Repurposed cancer treatments could be potential Alzheimer’s drugs
NIH research highlights importance of data-driven approach to identify novel drug targets
Existing and emerging cancer drugs could be repurposed as therapies to be tested in clinical trials for people at genetic risk of Alzheimer’s disease, according to a new study published in Science Advances. Research combining analysis of brain protein alterations in these individuals as well as laboratory experiments in animal models and cell cultures could help scientists identify existing drugs to test for their potential as Alzheimer’s interventions more quickly.
The findings represent efforts from researchers at the National Institute on Aging (NIA), part of the National Institutes of Health; and NIA-supported teams at the University of California, San Francisco; Rush University, Chicago; and the Icahn School of Medicine at Mount Sinai, New York City.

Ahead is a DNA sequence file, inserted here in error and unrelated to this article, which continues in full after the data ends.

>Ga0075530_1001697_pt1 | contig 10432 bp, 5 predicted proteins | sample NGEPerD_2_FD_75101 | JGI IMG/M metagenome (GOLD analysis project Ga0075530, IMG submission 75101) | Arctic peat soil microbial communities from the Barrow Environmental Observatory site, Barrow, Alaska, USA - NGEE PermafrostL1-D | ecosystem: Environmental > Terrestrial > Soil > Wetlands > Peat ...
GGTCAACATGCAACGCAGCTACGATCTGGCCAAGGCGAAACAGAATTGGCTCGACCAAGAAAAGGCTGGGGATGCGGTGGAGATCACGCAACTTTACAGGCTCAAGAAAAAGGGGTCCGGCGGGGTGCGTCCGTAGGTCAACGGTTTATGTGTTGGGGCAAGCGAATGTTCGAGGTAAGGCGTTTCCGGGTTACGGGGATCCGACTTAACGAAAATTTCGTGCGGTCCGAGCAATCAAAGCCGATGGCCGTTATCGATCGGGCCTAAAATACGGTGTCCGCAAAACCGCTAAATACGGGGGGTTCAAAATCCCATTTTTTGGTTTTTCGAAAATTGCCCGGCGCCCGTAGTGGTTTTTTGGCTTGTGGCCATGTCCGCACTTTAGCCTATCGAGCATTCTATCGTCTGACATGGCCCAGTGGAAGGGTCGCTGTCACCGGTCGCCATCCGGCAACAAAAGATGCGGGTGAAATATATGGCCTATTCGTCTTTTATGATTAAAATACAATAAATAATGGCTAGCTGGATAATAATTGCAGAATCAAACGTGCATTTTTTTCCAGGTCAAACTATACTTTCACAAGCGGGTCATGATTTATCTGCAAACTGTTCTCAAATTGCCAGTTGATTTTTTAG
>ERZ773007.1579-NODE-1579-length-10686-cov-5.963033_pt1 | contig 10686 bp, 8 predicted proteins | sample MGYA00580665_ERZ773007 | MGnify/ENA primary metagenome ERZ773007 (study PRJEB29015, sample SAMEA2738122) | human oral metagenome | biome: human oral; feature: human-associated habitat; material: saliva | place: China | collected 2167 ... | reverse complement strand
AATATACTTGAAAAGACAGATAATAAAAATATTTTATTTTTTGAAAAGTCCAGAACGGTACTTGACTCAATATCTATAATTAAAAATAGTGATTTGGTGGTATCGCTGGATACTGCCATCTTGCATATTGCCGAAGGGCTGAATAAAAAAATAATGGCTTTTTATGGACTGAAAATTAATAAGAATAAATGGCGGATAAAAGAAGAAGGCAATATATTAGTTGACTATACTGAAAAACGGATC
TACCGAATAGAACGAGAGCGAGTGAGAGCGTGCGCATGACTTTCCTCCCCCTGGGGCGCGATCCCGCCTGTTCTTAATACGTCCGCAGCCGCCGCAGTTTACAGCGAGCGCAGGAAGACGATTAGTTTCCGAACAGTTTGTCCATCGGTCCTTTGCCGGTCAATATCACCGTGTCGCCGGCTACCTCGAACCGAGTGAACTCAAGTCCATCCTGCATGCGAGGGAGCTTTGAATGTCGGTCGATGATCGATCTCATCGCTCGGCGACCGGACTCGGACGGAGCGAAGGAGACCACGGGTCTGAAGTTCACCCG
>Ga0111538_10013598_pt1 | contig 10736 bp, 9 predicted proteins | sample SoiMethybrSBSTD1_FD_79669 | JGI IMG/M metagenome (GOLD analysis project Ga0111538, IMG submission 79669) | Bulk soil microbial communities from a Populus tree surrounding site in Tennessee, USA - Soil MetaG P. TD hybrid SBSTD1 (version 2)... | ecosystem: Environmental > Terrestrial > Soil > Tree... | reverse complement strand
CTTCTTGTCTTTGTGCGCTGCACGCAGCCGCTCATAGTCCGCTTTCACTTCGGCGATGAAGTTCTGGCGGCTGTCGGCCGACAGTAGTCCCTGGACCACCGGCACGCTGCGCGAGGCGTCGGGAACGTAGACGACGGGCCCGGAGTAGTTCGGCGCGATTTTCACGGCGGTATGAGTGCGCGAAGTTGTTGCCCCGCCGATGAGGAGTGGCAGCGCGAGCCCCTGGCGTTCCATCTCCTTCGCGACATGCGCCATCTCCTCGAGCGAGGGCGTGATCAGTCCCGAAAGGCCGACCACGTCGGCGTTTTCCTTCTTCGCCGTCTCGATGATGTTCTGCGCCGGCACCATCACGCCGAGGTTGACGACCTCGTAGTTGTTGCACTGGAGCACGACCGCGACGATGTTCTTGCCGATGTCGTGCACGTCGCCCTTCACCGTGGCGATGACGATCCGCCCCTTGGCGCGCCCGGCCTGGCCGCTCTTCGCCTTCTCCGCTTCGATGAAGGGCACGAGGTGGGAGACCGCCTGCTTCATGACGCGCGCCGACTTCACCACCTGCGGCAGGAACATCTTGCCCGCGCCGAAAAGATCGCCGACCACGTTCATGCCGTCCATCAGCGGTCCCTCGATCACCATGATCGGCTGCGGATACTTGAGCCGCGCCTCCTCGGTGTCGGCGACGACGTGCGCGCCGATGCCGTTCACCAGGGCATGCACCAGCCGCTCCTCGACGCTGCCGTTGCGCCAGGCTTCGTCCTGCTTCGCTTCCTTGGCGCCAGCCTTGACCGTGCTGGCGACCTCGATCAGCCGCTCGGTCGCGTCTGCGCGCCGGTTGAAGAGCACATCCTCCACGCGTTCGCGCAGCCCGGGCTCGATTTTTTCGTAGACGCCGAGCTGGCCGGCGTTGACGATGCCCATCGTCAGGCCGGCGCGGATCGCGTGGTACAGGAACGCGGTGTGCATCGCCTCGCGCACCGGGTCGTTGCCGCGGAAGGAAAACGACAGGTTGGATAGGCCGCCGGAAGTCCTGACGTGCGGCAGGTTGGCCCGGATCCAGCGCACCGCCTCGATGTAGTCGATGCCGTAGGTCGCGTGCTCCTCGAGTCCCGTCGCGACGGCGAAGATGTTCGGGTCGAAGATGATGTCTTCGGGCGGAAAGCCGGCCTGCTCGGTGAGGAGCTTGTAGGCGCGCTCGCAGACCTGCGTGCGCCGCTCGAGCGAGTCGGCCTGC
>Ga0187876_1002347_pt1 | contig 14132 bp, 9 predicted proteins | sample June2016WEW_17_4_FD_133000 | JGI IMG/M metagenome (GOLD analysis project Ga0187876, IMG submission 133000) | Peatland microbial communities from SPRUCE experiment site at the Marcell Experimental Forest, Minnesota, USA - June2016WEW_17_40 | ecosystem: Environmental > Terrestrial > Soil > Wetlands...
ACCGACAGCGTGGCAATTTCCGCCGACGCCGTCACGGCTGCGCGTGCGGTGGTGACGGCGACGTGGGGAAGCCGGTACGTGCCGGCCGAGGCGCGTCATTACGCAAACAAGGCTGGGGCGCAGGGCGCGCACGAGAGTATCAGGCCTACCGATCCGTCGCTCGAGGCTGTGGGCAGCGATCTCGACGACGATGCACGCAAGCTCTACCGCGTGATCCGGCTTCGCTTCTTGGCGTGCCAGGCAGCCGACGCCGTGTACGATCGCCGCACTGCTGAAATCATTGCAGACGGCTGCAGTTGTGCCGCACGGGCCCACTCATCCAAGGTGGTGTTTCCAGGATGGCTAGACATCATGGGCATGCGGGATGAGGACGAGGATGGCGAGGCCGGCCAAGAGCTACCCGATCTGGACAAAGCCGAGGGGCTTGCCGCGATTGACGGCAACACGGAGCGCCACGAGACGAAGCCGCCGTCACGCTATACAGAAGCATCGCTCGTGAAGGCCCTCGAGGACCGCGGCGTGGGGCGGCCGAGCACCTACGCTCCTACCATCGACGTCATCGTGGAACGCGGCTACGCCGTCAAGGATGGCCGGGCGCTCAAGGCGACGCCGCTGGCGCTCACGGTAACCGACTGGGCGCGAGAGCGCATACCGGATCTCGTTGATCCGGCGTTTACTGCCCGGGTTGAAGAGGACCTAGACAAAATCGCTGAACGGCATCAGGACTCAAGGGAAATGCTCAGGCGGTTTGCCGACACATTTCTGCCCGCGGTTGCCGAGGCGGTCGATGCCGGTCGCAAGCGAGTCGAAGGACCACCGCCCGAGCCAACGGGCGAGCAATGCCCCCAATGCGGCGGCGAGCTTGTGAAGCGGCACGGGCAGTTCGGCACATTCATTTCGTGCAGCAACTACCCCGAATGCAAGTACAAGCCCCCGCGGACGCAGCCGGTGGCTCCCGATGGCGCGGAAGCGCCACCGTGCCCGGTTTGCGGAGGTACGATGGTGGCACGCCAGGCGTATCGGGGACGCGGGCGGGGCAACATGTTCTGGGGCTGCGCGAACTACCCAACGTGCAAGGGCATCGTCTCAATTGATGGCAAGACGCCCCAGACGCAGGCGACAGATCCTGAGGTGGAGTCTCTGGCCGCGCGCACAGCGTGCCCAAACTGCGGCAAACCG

The scientists identified brain protein changes related to the APOE4 genetic risk variant in young postmortem study participants (average age at death was 39 years) and compared these changes with those in the autopsied brains of people with Alzheimer’s and those without (average age at death was 89 years).
This page was last updated on Friday, January 21, 2022